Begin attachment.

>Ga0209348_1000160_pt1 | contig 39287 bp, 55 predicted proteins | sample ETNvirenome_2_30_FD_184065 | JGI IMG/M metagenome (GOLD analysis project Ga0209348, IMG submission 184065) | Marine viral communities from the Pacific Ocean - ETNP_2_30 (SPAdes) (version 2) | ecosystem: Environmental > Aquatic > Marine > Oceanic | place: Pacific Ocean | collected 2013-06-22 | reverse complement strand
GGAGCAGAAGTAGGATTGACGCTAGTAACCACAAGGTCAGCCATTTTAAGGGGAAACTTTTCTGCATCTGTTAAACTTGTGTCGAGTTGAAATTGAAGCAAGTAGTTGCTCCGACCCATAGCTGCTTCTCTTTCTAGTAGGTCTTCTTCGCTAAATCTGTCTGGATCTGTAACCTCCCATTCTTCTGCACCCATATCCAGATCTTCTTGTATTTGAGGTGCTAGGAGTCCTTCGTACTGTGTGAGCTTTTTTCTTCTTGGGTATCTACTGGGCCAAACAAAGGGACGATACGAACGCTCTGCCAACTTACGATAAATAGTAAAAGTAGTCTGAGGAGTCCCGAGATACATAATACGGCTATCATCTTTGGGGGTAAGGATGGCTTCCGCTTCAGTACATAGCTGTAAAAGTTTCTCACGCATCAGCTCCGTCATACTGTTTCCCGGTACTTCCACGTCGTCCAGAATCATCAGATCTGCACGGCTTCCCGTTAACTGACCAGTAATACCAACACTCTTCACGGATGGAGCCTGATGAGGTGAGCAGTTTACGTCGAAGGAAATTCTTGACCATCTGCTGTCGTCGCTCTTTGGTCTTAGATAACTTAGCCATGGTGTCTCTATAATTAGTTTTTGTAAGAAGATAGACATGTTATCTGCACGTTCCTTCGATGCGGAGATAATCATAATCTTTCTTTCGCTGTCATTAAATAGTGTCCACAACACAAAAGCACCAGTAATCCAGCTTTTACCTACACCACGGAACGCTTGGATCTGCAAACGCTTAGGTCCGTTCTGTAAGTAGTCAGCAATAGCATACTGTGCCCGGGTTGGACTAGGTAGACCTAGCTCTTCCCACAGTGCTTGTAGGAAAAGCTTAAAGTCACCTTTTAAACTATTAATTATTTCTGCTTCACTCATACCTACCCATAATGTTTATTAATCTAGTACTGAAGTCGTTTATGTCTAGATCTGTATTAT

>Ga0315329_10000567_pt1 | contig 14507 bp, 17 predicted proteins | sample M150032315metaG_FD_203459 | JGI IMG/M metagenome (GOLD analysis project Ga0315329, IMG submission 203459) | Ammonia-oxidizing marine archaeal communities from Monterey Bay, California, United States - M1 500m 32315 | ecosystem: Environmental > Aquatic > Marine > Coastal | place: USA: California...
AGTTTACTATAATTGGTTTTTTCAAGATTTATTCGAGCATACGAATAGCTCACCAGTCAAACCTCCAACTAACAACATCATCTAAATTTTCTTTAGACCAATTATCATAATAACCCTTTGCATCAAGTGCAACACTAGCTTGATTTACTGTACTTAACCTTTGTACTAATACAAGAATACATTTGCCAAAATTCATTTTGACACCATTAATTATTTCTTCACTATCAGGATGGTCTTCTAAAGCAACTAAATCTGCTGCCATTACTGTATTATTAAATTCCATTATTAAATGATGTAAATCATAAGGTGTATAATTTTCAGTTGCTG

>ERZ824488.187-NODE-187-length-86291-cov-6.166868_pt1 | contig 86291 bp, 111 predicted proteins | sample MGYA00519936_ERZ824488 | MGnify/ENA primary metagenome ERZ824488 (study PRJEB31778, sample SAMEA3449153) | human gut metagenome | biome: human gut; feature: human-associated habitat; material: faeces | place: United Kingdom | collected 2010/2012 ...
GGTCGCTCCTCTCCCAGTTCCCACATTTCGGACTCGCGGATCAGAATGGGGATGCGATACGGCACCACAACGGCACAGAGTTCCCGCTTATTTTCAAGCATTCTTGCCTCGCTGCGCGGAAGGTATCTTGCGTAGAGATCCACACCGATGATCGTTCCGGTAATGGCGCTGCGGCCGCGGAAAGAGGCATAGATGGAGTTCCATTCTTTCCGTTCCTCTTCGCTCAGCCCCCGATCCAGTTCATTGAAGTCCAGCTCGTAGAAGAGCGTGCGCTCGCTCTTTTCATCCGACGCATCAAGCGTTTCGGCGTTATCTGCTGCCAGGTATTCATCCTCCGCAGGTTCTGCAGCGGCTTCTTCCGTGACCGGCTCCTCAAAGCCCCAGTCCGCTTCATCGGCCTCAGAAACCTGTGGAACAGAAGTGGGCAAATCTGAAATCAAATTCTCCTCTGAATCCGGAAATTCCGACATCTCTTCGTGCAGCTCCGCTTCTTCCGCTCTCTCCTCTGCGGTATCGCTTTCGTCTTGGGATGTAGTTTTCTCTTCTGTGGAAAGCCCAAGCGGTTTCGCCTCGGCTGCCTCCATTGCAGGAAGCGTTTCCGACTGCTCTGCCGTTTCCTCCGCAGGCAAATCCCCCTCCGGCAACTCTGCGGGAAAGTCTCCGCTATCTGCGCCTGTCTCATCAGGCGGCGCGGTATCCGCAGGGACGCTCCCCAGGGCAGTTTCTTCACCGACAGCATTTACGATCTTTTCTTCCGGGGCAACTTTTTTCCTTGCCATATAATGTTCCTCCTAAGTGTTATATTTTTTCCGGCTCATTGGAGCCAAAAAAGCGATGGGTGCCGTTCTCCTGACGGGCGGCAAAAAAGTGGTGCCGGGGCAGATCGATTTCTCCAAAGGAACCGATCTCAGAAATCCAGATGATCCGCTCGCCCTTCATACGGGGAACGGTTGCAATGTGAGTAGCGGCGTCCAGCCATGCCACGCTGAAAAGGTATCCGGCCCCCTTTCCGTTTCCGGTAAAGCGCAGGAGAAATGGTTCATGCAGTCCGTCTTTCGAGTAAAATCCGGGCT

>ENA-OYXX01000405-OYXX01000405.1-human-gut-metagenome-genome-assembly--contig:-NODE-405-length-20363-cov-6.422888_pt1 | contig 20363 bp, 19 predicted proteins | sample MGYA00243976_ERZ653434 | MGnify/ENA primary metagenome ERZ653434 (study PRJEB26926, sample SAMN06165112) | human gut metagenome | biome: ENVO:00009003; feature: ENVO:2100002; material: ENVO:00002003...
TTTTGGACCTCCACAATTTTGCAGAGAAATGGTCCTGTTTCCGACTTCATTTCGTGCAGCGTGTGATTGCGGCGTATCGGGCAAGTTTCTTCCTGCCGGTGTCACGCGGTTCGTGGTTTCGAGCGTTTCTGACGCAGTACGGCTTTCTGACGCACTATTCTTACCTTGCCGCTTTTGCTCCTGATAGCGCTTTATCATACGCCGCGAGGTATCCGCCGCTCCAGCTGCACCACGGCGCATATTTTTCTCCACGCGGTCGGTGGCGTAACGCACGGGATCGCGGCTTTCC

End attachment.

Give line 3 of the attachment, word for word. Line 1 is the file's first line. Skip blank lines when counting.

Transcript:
>Ga0315329_10000567_pt1 | contig 14507 bp, 17 predicted proteins | sample M150032315metaG_FD_203459 | JGI IMG/M metagenome (GOLD analysis project Ga0315329, IMG submission 203459) | Ammonia-oxidizing marine archaeal communities from Monterey Bay, California, United States - M1 500m 32315 | ecosystem: Environmental > Aquatic > Marine > Coastal | place: USA: California...